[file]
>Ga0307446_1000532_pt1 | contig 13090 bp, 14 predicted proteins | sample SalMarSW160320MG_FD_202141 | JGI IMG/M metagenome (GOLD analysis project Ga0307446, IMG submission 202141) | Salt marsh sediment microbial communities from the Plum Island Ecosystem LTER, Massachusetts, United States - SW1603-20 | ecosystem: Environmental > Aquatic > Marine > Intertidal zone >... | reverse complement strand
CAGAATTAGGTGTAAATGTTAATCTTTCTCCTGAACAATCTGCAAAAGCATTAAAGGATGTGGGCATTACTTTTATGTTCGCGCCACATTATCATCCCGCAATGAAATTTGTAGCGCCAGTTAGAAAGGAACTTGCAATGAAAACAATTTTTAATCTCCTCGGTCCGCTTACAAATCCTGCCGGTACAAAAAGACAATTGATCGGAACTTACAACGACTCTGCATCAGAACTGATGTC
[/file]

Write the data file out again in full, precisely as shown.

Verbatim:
>Ga0307446_1000532_pt1 | contig 13090 bp, 14 predicted proteins | sample SalMarSW160320MG_FD_202141 | JGI IMG/M metagenome (GOLD analysis project Ga0307446, IMG submission 202141) | Salt marsh sediment microbial communities from the Plum Island Ecosystem LTER, Massachusetts, United States - SW1603-20 | ecosystem: Environmental > Aquatic > Marine > Intertidal zone >... | reverse complement strand
CAGAATTAGGTGTAAATGTTAATCTTTCTCCTGAACAATCTGCAAAAGCATTAAAGGATGTGGGCATTACTTTTATGTTCGCGCCACATTATCATCCCGCAATGAAATTTGTAGCGCCAGTTAGAAAGGAACTTGCAATGAAAACAATTTTTAATCTCCTCGGTCCGCTTACAAATCCTGCCGGTACAAAAAGACAATTGATCGGAACTTACAACGACTCTGCATCAGAACTGATGTC